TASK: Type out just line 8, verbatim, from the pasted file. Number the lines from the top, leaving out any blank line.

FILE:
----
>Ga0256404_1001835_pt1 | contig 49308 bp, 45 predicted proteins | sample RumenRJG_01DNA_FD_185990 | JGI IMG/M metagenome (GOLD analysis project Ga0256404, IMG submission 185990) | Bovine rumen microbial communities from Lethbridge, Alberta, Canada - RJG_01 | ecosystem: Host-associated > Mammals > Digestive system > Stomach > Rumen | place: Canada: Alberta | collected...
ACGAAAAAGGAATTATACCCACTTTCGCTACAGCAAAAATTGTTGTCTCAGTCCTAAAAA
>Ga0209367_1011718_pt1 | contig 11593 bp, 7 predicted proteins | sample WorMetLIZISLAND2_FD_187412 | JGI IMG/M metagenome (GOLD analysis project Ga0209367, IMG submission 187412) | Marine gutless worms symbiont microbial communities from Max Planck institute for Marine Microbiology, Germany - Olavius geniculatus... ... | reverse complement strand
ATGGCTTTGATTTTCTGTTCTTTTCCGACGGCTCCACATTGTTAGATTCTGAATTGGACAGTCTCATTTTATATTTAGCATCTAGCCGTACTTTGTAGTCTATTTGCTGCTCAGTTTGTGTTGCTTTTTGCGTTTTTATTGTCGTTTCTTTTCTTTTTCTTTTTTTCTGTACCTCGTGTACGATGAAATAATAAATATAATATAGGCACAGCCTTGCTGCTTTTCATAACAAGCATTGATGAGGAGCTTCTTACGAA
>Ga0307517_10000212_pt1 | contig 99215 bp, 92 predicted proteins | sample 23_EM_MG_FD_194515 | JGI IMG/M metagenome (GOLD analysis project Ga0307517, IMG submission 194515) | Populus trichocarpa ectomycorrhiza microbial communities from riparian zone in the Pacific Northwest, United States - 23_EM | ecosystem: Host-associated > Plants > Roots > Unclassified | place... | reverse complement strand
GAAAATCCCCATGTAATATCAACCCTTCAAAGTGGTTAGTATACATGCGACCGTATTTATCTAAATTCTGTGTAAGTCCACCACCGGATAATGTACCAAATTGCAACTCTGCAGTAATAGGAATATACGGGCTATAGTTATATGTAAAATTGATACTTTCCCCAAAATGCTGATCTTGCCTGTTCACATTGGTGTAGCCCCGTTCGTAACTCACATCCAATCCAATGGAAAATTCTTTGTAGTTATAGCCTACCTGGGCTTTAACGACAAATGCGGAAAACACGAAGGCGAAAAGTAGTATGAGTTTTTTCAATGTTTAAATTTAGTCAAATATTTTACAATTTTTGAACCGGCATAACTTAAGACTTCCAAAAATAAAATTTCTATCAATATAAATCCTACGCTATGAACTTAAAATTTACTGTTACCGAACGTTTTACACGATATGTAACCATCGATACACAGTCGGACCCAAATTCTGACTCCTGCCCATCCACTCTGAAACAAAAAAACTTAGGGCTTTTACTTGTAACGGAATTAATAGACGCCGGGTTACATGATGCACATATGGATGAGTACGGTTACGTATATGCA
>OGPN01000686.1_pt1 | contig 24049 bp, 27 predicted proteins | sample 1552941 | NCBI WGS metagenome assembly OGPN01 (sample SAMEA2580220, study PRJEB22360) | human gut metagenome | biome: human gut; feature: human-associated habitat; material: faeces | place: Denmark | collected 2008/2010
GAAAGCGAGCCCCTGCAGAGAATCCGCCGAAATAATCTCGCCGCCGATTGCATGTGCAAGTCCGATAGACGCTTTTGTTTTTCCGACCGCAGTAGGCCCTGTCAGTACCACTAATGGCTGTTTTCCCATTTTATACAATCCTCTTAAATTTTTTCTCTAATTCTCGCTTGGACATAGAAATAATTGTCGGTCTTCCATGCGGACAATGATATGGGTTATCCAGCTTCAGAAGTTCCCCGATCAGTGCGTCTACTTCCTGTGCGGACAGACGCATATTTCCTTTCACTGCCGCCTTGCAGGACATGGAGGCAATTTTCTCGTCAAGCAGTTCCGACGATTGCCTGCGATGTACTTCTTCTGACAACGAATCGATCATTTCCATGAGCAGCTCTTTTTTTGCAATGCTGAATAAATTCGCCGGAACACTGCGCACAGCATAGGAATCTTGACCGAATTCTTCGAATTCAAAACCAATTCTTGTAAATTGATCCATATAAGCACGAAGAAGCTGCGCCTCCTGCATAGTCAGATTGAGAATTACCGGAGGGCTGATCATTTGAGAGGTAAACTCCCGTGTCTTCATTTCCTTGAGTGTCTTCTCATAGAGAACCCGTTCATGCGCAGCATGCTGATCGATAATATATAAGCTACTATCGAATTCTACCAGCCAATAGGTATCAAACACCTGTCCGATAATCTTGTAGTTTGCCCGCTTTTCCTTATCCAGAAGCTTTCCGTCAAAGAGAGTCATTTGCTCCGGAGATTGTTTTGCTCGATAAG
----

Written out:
GAAAGCGAGCCCCTGCAGAGAATCCGCCGAAATAATCTCGCCGCCGATTGCATGTGCAAGTCCGATAGACGCTTTTGTTTTTCCGACCGCAGTAGGCCCTGTCAGTACCACTAATGGCTGTTTTCCCATTTTATACAATCCTCTTAAATTTTTTCTCTAATTCTCGCTTGGACATAGAAATAATTGTCGGTCTTCCATGCGGACAATGATATGGGTTATCCAGCTTCAGAAGTTCCCCGATCAGTGCGTCTACTTCCTGTGCGGACAGACGCATATTTCCTTTCACTGCCGCCTTGCAGGACATGGAGGCAATTTTCTCGTCAAGCAGTTCCGACGATTGCCTGCGATGTACTTCTTCTGACAACGAATCGATCATTTCCATGAGCAGCTCTTTTTTTGCAATGCTGAATAAATTCGCCGGAACACTGCGCACAGCATAGGAATCTTGACCGAATTCTTCGAATTCAAAACCAATTCTTGTAAATTGATCCATATAAGCACGAAGAAGCTGCGCCTCCTGCATAGTCAGATTGAGAATTACCGGAGGGCTGATCATTTGAGAGGTAAACTCCCGTGTCTTCATTTCCTTGAGTGTCTTCTCATAGAGAACCCGTTCATGCGCAGCATGCTGATCGATAATATATAAGCTACTATCGAATTCTACCAGCCAATAGGTATCAAACACCTGTCCGATAATCTTGTAGTTTGCCCGCTTTTCCTTATCCAGAAGCTTTCCGTCAAAGAGAGTCATTTGCTCCGGAGATTGTTTTGCTCGATAAG